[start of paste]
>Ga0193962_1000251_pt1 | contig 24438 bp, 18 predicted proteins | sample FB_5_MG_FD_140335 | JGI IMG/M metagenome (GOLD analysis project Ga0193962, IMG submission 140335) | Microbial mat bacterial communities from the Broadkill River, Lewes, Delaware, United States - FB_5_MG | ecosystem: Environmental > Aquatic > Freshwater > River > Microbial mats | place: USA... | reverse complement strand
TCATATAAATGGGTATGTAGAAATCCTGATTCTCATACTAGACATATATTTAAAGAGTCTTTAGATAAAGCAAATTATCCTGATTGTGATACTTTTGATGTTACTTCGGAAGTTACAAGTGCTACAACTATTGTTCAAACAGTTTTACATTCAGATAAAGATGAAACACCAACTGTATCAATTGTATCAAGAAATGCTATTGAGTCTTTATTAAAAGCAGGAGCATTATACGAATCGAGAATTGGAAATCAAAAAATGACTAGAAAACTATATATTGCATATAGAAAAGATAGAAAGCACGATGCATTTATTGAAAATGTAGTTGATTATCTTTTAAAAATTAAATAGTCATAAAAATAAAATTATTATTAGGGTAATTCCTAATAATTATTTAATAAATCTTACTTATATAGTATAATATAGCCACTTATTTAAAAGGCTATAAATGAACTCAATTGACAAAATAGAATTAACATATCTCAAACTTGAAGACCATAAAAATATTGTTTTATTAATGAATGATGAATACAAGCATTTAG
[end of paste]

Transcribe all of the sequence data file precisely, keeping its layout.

>Ga0193962_1000251_pt1 | contig 24438 bp, 18 predicted proteins | sample FB_5_MG_FD_140335 | JGI IMG/M metagenome (GOLD analysis project Ga0193962, IMG submission 140335) | Microbial mat bacterial communities from the Broadkill River, Lewes, Delaware, United States - FB_5_MG | ecosystem: Environmental > Aquatic > Freshwater > River > Microbial mats | place: USA... | reverse complement strand
TCATATAAATGGGTATGTAGAAATCCTGATTCTCATACTAGACATATATTTAAAGAGTCTTTAGATAAAGCAAATTATCCTGATTGTGATACTTTTGATGTTACTTCGGAAGTTACAAGTGCTACAACTATTGTTCAAACAGTTTTACATTCAGATAAAGATGAAACACCAACTGTATCAATTGTATCAAGAAATGCTATTGAGTCTTTATTAAAAGCAGGAGCATTATACGAATCGAGAATTGGAAATCAAAAAATGACTAGAAAACTATATATTGCATATAGAAAAGATAGAAAGCACGATGCATTTATTGAAAATGTAGTTGATTATCTTTTAAAAATTAAATAGTCATAAAAATAAAATTATTATTAGGGTAATTCCTAATAATTATTTAATAAATCTTACTTATATAGTATAATATAGCCACTTATTTAAAAGGCTATAAATGAACTCAATTGACAAAATAGAATTAACATATCTCAAACTTGAAGACCATAAAAATATTGTTTTATTAATGAATGATGAATACAAGCATTTAG